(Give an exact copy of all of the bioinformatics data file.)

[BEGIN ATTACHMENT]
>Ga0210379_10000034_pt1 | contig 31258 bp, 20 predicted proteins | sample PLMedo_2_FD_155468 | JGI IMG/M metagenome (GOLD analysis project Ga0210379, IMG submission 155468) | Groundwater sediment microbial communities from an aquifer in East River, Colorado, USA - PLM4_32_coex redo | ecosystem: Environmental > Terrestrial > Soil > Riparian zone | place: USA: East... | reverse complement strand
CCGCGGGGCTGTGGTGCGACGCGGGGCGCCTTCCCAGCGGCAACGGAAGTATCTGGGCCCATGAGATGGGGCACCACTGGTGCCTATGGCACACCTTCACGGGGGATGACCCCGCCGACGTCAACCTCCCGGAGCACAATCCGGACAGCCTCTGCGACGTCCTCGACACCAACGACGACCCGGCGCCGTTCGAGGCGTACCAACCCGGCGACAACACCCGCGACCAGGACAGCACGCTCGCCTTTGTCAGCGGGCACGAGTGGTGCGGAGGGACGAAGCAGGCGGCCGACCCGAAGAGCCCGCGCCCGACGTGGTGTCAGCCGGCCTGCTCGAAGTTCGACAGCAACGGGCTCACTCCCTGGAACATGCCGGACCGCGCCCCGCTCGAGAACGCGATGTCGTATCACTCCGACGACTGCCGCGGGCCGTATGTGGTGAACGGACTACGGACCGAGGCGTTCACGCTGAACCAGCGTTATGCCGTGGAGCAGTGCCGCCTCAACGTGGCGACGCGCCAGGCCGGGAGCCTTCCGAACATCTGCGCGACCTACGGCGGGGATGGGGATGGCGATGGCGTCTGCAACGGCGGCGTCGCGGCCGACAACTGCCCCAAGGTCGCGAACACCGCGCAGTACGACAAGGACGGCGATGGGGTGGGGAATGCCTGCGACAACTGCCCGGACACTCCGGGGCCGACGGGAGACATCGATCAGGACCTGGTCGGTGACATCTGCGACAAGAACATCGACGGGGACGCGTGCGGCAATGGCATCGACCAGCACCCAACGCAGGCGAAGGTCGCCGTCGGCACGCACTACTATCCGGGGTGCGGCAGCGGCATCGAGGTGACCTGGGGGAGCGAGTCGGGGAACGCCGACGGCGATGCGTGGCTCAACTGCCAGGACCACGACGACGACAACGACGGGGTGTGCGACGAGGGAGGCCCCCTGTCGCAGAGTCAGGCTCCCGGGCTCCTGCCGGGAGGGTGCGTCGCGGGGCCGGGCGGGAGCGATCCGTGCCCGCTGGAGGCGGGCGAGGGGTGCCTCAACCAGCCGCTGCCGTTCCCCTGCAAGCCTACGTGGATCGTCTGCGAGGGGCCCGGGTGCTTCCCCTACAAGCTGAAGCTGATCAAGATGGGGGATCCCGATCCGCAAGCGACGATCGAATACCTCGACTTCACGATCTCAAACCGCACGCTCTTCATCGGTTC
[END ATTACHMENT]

>Ga0210379_10000034_pt1 | contig 31258 bp, 20 predicted proteins | sample PLMedo_2_FD_155468 | JGI IMG/M metagenome (GOLD analysis project Ga0210379, IMG submission 155468) | Groundwater sediment microbial communities from an aquifer in East River, Colorado, USA - PLM4_32_coex redo | ecosystem: Environmental > Terrestrial > Soil > Riparian zone | place: USA: East... | reverse complement strand
CCGCGGGGCTGTGGTGCGACGCGGGGCGCCTTCCCAGCGGCAACGGAAGTATCTGGGCCCATGAGATGGGGCACCACTGGTGCCTATGGCACACCTTCACGGGGGATGACCCCGCCGACGTCAACCTCCCGGAGCACAATCCGGACAGCCTCTGCGACGTCCTCGACACCAACGACGACCCGGCGCCGTTCGAGGCGTACCAACCCGGCGACAACACCCGCGACCAGGACAGCACGCTCGCCTTTGTCAGCGGGCACGAGTGGTGCGGAGGGACGAAGCAGGCGGCCGACCCGAAGAGCCCGCGCCCGACGTGGTGTCAGCCGGCCTGCTCGAAGTTCGACAGCAACGGGCTCACTCCCTGGAACATGCCGGACCGCGCCCCGCTCGAGAACGCGATGTCGTATCACTCCGACGACTGCCGCGGGCCGTATGTGGTGAACGGACTACGGACCGAGGCGTTCACGCTGAACCAGCGTTATGCCGTGGAGCAGTGCCGCCTCAACGTGGCGACGCGCCAGGCCGGGAGCCTTCCGAACATCTGCGCGACCTACGGCGGGGATGGGGATGGCGATGGCGTCTGCAACGGCGGCGTCGCGGCCGACAACTGCCCCAAGGTCGCGAACACCGCGCAGTACGACAAGGACGGCGATGGGGTGGGGAATGCCTGCGACAACTGCCCGGACACTCCGGGGCCGACGGGAGACATCGATCAGGACCTGGTCGGTGACATCTGCGACAAGAACATCGACGGGGACGCGTGCGGCAATGGCATCGACCAGCACCCAACGCAGGCGAAGGTCGCCGTCGGCACGCACTACTATCCGGGGTGCGGCAGCGGCATCGAGGTGACCTGGGGGAGCGAGTCGGGGAACGCCGACGGCGATGCGTGGCTCAACTGCCAGGACCACGACGACGACAACGACGGGGTGTGCGACGAGGGAGGCCCCCTGTCGCAGAGTCAGGCTCCCGGGCTCCTGCCGGGAGGGTGCGTCGCGGGGCCGGGCGGGAGCGATCCGTGCCCGCTGGAGGCGGGCGAGGGGTGCCTCAACCAGCCGCTGCCGTTCCCCTGCAAGCCTACGTGGATCGTCTGCGAGGGGCCCGGGTGCTTCCCCTACAAGCTGAAGCTGATCAAGATGGGGGATCCCGATCCGCAAGCGACGATCGAATACCTCGACTTCACGATCTCAAACCGCACGCTCTTCATCGGTTC